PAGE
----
Researchers sequence genome of river mussel known for its pearls

By TPN/Lusa, in News, Health & Environment · 23-04-2021 14:00:00 · 0 Comments

An international team, led by researchers from the Interdisciplinary Center for Marine and Environmental Research (CIIMAR), have sequenced the genome of the river mussel, a species known for its pearls and classified as critically endangered, which will allow to optimise its conservation.

Speaking to the Lusa agency, André Gomes-dos-Santos, a researcher at the center of the University of Porto, explained that the sequencing of the river mussel genome, published in the DNA Research magazine, by Oxford University Press, is “a first step” for the knowledge of the species.

The river mussel, whose scientific name is 'Margaritifera margaritifera', is known for its pearls, and generally only one in 3,000 contains these precious stones that became popular around 600 BC (BC) and whose use is evidenced in jewellery from royal families in the United Kingdom, Sweden, Austria and Germany.

"In the transition from the 20th century to the 21st century, the European mussel populations decreased by 90%, there was a huge decline in populations of this species and most likely related to human impacts," said the researcher.

With the growth of the human population, the industrialization of Europe during the twentieth century, the increase in pollution, the alteration of 'habitats' and climate change, the river mussel has become one of the “most at risk” groups.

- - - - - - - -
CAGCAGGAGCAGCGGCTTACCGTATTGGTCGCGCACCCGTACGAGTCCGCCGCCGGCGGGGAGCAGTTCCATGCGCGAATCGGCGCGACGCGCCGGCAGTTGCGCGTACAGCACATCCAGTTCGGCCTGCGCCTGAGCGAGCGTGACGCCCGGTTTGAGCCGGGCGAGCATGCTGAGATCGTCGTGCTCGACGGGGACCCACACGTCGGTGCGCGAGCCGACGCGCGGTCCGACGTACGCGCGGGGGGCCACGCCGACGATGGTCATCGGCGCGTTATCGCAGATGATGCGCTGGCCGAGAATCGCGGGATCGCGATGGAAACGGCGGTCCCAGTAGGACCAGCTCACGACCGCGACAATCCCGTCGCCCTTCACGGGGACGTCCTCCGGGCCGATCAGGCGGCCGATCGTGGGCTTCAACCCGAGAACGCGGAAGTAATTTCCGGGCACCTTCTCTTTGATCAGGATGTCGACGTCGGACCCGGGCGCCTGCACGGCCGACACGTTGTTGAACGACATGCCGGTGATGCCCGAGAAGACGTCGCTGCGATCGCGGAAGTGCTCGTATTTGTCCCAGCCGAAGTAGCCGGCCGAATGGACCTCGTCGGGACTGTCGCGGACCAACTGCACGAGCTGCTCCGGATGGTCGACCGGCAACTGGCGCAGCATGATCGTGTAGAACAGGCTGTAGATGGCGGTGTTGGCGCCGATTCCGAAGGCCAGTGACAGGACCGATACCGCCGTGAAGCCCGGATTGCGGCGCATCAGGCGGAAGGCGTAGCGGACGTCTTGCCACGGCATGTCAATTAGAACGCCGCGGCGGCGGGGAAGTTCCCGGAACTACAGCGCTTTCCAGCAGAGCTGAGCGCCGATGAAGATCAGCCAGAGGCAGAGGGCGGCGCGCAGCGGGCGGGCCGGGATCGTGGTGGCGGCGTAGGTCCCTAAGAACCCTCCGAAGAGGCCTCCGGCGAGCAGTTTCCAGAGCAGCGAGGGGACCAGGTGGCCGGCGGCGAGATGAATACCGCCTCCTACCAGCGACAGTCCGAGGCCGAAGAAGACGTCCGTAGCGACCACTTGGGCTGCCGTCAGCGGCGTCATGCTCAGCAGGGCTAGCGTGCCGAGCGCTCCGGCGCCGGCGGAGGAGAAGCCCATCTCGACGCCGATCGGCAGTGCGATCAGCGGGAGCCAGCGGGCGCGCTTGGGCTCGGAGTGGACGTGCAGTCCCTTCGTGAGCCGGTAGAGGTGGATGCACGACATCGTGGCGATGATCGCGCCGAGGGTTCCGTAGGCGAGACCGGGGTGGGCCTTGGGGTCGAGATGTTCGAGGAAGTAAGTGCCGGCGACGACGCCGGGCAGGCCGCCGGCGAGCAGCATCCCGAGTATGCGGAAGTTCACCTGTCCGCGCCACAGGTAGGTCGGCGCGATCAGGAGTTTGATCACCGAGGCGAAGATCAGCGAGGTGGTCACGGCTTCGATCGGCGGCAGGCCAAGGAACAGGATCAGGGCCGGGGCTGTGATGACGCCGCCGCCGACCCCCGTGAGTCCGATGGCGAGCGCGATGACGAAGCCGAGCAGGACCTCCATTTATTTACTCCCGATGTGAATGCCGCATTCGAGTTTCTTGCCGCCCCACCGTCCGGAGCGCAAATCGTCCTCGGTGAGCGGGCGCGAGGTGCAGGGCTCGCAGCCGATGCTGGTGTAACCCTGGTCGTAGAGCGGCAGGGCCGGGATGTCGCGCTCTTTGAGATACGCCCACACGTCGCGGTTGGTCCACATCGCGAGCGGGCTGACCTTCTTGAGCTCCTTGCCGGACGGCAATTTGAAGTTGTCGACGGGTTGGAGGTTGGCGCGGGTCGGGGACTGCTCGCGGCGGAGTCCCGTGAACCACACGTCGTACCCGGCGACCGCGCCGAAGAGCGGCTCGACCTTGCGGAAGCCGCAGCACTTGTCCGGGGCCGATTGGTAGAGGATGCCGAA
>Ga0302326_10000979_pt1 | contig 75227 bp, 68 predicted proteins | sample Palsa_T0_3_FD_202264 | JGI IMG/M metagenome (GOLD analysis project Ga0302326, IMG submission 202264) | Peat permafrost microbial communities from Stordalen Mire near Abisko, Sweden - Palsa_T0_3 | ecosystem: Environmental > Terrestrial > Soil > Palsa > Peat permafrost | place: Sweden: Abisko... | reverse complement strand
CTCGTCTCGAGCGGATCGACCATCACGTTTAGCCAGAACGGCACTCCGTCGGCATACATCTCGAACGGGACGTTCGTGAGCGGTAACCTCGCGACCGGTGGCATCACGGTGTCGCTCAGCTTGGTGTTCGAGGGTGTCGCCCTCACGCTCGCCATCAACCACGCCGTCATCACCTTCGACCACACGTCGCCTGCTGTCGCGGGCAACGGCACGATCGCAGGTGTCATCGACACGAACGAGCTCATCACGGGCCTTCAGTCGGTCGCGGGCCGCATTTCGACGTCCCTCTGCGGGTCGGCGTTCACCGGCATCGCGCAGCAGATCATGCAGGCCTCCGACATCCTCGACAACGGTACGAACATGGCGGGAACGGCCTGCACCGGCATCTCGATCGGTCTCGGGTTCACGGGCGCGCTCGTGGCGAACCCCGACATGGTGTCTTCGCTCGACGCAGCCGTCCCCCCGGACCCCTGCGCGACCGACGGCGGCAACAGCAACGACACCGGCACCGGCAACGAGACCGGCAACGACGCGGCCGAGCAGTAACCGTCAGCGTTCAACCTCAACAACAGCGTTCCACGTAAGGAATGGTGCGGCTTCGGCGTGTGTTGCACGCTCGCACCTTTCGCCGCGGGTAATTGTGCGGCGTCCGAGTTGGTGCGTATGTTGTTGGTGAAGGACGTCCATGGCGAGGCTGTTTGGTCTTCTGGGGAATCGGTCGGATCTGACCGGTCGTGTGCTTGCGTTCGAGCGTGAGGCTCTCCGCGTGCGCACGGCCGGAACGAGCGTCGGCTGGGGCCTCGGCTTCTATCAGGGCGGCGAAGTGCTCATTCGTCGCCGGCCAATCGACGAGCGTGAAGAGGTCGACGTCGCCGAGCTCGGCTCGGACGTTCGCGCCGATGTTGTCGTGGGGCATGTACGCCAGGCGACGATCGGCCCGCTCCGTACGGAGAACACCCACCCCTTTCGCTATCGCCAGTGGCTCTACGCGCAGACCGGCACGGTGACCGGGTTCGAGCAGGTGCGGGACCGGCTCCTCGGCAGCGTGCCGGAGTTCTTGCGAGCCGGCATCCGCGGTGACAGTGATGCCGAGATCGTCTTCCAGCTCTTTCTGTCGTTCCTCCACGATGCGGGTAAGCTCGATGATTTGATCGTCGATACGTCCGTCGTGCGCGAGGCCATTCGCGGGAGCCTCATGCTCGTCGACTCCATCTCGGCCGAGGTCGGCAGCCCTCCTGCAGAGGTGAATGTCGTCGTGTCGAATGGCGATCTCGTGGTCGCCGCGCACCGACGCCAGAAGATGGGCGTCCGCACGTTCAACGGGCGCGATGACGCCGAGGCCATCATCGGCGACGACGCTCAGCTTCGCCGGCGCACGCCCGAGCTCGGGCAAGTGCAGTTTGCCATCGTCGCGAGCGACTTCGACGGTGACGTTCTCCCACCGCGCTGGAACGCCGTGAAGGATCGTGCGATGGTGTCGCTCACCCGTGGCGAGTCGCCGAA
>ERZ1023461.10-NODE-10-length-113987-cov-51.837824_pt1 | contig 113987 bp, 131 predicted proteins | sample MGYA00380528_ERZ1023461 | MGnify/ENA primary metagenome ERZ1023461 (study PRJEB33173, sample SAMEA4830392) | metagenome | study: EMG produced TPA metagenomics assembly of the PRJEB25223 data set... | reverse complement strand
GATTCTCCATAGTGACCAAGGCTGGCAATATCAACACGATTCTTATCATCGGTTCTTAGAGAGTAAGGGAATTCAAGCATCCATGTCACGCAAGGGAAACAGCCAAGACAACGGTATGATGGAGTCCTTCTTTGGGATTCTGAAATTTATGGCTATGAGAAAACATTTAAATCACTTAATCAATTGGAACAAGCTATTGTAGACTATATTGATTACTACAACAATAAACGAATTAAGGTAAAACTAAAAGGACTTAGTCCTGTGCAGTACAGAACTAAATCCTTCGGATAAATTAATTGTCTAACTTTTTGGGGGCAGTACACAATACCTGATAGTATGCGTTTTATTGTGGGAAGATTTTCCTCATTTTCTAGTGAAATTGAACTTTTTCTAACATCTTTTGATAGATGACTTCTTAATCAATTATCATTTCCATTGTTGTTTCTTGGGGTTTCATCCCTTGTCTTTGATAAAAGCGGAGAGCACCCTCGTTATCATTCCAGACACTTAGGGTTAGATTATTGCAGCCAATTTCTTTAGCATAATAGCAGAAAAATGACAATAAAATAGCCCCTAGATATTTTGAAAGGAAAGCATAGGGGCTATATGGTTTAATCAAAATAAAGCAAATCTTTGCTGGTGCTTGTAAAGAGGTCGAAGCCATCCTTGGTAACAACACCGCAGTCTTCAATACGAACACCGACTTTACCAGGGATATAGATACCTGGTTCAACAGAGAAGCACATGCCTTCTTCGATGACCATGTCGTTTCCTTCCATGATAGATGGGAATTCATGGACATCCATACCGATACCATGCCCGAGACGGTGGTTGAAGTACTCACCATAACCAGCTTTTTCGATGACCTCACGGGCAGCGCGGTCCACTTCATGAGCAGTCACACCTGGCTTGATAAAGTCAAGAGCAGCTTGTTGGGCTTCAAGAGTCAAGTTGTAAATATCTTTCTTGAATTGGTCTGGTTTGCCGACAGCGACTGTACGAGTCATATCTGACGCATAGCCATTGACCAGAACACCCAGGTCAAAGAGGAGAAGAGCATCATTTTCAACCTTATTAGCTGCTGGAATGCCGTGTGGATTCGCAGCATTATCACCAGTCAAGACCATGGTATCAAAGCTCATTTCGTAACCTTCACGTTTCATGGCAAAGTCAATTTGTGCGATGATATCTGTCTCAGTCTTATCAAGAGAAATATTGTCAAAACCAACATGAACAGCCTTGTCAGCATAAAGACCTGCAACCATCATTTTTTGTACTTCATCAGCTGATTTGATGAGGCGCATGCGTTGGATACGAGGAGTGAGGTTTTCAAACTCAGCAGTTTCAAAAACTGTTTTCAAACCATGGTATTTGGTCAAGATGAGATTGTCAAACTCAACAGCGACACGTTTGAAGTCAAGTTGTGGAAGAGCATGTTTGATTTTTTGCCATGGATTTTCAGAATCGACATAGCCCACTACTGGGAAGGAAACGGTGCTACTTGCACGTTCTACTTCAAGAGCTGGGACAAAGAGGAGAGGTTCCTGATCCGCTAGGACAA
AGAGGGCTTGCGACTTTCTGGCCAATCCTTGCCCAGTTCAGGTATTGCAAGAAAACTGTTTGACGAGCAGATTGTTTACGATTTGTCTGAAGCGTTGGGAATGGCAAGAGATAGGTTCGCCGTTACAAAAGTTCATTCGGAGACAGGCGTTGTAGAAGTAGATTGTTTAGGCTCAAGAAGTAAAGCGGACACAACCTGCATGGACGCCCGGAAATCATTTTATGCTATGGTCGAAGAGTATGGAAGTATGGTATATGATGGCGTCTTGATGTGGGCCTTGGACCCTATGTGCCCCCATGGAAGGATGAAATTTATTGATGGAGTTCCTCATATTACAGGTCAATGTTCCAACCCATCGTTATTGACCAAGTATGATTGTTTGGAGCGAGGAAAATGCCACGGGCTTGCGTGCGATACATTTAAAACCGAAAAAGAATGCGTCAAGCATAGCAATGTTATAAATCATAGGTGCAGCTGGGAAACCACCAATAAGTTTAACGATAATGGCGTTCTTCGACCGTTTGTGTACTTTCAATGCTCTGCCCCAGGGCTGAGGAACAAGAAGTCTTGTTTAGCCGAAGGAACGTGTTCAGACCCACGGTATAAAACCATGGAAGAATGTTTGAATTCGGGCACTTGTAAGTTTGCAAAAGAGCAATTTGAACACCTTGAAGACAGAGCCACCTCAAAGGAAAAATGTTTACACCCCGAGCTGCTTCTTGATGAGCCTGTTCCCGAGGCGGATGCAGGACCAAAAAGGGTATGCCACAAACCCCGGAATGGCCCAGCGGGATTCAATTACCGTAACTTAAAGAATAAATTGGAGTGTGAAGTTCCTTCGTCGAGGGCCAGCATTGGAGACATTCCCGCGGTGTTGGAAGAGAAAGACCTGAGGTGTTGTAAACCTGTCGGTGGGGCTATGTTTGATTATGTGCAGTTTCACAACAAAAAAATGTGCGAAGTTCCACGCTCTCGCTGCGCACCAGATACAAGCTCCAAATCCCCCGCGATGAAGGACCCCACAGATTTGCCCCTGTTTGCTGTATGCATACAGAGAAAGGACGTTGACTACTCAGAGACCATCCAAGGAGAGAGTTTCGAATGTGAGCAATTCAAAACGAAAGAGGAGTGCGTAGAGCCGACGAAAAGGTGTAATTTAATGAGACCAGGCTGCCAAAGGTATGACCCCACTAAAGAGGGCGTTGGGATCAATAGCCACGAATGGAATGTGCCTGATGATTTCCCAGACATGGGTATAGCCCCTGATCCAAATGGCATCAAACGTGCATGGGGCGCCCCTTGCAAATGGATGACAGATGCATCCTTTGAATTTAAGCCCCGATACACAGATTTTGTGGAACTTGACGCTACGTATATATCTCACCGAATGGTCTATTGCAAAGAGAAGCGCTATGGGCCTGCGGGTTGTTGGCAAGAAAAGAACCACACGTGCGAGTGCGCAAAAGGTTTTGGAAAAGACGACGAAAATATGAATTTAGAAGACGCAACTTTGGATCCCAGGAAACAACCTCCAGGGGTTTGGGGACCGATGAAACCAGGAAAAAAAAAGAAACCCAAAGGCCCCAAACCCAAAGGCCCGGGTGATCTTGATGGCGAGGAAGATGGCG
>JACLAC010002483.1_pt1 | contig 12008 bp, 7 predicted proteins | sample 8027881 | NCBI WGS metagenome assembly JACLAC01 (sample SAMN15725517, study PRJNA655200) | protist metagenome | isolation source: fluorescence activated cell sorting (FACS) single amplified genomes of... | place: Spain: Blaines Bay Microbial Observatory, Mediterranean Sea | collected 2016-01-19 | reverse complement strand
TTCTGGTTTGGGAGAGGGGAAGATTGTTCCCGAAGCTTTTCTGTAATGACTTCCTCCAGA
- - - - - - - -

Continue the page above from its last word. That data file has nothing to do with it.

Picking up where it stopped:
Currently, the species is classified as Critically Endangered (CR) in Europe by the International Union for the Conservation of Nature (IUCN), and in Portugal it is only found in some rivers in the Northern region.

In this sense, the sequencing of the genome - which represents the fourth to be sequenced in about 800 species of freshwater mussels - will have “long-term implications for the preservation of the species and the conservation of ecosystems”.

“Sequencing the genome is the first step and it means that we produce the genetic information of the species. Now, we are going to have to look at that information and look for the molecular processes that control certain unique characteristics,” said the researcher.

Among the characteristics that stand out, for example, “the fact that the species produces pearls, lives for long periods or even has genes involved in the response to pollutants and the effects of climate change”.

“If the genome allows us to perceive these characteristics, it will allow us to develop methods to protect the species, which will also have implications from the point of view of ecosystems, because these species, although discrete, have important roles. For example, they have a huge filtration capacity”, he clarified.

According to André Gomes-dos-Santos, researchers from CIIMAR's Aquatic Ecology and Evolution group have now started a new project to sequence three more genomes of European species in order to “study how climate change may affect the survival of these species in Mediterranean climates ”.

"The river mussel genome now obtained will also contribute to the broader study of the impacts of climate change", he stressed.



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